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Judaism
 

Judaism

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    Judaism Judaism Presentation Transcript

    • Judaism
      Julia Longaron
      MercèCedó
    • Judaism is around 3500 years old and is the oldest of the world's four great monotheistic religions (religions with only one god). It's also the smallest, with only about 12 million followers around the world.
    • There are large Jewish populations in Israel and the U.S.A.
    • Judaism originated in Israel around 4000 years ago.
    • Jews believe that there is a single God who not only created the universe, but with whom every Jew can have an individual and personal relationship.
      • The Hebrew leader Abraham founded Judaism around 2000 B.C. Moses, is also an important figure as he gave the Jews the Torah around 1250 B.C. The Torah contains the laws of God.
    • The symbol or emblem of the Jewish people is the Magen David (Shield of David), also known as the Star of David.
    • The Menorah is one of the oldest symbols of the Jewish faith. It is a candelabrum with seven candle holders displayed in Jewish synagogues. It symbolises the burning bush as seen by Moses on Mount Sinai. The two most common menorahs have seven and nine candle-holders. The term hanukiah or chanukiah, refers to the nine-candled holder used during the Jewish festival of Hanukkah.
    • A mezuzah is found on doorposts in Jewish homes. It is a little case, containing a tiny scroll. The writing on the scroll is from the bible. It is in Hebrew and is called the Shema. It says that Jewish people should love God and keep his rules.
    • Jews worship in Synagogues. Men and women usually sit separately in the Synagogues
      Men are required to cover their heads. In most cases worship takes place in Hebrew.
    • The Jewish spiritual leaders are called Rabbis. Unlike leaders in many other faiths, a rabbi is not a priest and has no special religious status.
    • The most holy Jewish book are the Torah (the first five books of the Hebrew Bible). Others include Judaism's oral tradition, the written form of which is known as the Talmud.
      The Torah (or teachings) contains the five books revealed to Moses by God on Mount Sinai.
      Genesis 
      Deuteronomy
      Numbers
      Leviticus
      Exodus
    • The Torah is stored inside the Ark.
      • No one is allowed to touch the Torah, so a special pointer called a yad is used to follow words when reading it.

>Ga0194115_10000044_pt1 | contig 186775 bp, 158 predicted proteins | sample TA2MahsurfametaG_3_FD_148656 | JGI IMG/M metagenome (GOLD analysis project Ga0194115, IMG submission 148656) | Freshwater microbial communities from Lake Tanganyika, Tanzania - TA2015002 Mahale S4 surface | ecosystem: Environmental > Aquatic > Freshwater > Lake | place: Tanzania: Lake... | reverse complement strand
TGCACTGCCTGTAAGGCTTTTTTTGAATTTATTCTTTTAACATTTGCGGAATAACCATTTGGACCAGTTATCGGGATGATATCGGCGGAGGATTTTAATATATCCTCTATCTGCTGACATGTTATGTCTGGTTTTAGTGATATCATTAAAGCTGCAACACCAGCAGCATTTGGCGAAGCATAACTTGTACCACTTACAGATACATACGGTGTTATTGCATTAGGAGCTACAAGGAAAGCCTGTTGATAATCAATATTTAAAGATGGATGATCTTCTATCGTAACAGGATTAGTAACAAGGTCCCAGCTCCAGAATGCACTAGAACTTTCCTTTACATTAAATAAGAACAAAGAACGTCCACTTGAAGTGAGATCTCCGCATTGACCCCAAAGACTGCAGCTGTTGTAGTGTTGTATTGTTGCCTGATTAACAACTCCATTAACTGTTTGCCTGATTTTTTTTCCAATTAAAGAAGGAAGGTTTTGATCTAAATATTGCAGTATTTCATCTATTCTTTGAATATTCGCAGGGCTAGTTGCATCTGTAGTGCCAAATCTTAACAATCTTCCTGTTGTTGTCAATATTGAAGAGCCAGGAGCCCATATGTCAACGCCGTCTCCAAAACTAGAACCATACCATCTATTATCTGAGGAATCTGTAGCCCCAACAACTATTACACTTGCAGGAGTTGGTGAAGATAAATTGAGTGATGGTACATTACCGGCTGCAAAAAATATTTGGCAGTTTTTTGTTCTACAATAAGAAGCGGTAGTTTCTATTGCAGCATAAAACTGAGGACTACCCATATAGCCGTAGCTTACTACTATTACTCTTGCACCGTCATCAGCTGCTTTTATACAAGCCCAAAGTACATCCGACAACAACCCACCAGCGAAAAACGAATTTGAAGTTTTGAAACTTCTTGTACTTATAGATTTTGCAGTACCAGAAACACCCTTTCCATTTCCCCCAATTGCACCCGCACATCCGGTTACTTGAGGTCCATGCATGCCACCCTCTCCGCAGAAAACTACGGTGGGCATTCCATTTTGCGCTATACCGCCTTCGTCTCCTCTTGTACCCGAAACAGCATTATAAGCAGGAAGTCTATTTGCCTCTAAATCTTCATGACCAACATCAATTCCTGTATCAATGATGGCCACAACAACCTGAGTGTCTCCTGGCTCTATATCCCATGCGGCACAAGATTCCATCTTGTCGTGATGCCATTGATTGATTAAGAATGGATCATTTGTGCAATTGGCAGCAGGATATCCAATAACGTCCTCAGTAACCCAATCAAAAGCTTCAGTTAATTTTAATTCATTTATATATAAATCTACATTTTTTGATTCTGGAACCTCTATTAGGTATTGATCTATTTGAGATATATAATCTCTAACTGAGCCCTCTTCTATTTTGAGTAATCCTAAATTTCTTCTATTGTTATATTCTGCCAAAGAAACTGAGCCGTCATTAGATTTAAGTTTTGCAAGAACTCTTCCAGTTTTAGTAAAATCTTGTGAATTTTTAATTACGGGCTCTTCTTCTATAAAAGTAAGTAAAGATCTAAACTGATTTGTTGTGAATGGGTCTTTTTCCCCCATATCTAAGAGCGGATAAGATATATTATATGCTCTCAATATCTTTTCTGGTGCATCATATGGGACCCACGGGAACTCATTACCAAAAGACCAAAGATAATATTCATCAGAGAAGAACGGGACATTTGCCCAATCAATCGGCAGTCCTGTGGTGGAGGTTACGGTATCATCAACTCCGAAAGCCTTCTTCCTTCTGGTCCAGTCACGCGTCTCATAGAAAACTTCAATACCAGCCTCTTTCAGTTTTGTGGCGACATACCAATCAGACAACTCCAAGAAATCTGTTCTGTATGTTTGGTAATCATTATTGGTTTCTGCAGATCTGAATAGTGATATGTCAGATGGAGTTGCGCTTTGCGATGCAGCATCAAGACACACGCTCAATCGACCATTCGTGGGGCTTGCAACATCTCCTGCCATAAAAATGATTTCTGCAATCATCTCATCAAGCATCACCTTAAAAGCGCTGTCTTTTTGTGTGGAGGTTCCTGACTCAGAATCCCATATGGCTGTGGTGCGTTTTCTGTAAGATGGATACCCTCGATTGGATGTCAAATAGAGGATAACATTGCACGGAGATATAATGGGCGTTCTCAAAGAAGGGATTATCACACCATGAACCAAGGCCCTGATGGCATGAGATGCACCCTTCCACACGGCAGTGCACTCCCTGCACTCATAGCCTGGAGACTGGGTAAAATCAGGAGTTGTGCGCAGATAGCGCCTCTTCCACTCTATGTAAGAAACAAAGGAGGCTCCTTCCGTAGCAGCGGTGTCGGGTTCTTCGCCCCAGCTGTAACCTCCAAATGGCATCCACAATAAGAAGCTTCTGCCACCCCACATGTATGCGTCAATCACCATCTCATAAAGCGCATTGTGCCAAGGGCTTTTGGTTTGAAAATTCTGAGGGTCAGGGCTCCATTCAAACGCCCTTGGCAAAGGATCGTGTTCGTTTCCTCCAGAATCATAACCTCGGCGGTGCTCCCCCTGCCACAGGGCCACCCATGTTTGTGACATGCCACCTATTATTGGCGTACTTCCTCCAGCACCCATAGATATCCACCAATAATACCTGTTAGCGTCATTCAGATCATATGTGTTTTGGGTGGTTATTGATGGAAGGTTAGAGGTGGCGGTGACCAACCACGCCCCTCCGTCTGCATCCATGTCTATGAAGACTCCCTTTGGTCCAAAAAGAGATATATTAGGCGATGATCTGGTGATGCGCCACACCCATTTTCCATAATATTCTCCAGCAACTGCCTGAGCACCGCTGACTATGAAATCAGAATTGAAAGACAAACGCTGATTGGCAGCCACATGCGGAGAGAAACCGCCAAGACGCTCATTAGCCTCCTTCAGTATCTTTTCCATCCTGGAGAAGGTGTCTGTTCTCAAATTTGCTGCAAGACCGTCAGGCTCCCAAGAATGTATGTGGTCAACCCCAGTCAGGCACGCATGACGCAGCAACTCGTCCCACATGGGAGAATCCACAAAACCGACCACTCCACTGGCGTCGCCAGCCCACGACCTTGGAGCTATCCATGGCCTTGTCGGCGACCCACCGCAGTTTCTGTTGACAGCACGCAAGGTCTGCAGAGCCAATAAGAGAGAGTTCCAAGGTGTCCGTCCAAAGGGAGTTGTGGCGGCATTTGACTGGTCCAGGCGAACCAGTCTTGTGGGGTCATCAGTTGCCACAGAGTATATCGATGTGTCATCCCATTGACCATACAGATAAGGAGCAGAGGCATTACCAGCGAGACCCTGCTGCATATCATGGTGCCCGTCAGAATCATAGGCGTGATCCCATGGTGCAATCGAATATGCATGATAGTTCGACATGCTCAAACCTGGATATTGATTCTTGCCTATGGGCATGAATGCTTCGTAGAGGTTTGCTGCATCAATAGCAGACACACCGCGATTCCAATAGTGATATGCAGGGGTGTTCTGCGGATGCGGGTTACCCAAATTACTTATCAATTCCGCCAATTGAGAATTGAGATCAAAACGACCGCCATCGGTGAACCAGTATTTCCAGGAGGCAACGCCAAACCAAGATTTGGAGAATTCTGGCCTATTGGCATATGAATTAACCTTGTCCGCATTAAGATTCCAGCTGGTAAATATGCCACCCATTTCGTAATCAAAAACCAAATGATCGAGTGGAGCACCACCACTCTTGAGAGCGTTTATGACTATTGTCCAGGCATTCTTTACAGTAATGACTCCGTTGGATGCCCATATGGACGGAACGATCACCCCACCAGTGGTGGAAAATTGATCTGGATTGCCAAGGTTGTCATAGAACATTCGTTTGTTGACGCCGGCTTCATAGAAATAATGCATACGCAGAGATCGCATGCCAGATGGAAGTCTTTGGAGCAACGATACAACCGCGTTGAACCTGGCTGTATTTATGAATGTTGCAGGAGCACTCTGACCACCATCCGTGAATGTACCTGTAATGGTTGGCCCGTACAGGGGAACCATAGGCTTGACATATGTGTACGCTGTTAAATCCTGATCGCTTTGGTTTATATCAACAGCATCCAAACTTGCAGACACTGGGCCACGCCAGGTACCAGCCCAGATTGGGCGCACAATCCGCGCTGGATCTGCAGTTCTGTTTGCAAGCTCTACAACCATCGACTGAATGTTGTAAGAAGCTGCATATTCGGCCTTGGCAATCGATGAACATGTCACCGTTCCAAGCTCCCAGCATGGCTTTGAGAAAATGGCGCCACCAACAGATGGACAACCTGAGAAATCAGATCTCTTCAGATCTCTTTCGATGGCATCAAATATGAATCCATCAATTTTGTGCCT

• Tanach (Tenach)
      The collection of Jewish scripture is known as the TaNaCH(TeNaK) which derives from the three parts to the Jewish scriptures the Torah, the Nevi'im and the Ketuvim. The word TaNaCH is actually an acronym for the parts of the Hebrew Bible: "T" is for Torah, "N" is for Nevi'im, and "CH" is for Ketuvim. The Torah is the first part of the TaNaCH.
    • The most important day of the week is the Sabbath (Shabbat), which is a day made holy by refraining from weekday work.
      The Jewish holy day, or Sabbath, starts at sunset on Friday and continues until sunset on Saturday. During the Sabbath, observant Jews will do nothing that might be counted as work. Among the things that they can't do are driving and cooking.
      At the beginning of Shabbat Jewish families share a meal. They eat special bread called hallah. On the Sabbath, Jews attend services at the synagogue, often led by a Rabbi.
    • On their heads a devout Jew always wears the Kippahto remind him that he is always duty bound to follow the laws of God at all times and in all places.
      • Before beginning to worship or pray the devout Jew will often put on a tallit. The fringes on the shawl remind him of the many commandments of the Torah.
    • The boxes are worn on the left forearm and on the forehead. Inside the boxes are passages from the scriptures. A tefilin on the left arm is a reminder to keep God's laws with all your heart, because it is near to the heart. A tefilin on the forehead remind the Jew to concentrate on the teachings of the Torah with all your full mind.
    • Ceremonies
      They are both special ceremonies where Jewish boys (aged 13) and girls (aged 12) can become adults in the eyes of the Jewish religion.
      Bar mitzvah is for boys and means Son of the Commandment.
      Bat mitzvah is for girls and means Daughter of the Commandments.
    • The couple make a written contract or promises together. This is called the Ketubah.
      A glass is broken to remind them that sadness is always just around the corner for Jews.
      Both couples give each other a ring. The ring is a token or symbol of their promises
      • Jews call marriage Kiddushin. This is a Hebrew word which means made holy or special.
      • The couple are married under a huppah (sometimes spelled chuppah), a canopy.
    • The three main types in Britain are:
      a) Orthodox (the most religiously observant)
      b) Reform
      c) Liberal
      There are other subdivisions within these but this represents British Judaism in its simplest form.
    • Kosher foods are those that conform to Jewish law. This means no mixing of dairy and meat, no pork or pork products and no shell fish.
      MeatThe animal from which the meat is taken must have been slaughtered in accordance with prescribed Jewish ritual. Jews cannot eat meat from any animal which does not both chew its cud (food brought up into the mouth by an animal from its first stomach to be chewed again) and has a split hoof, such as rabbit or hare, pig, horse, dog or cat.
      FishJews may eat fish that have both fins and scales that are detachable from the skin.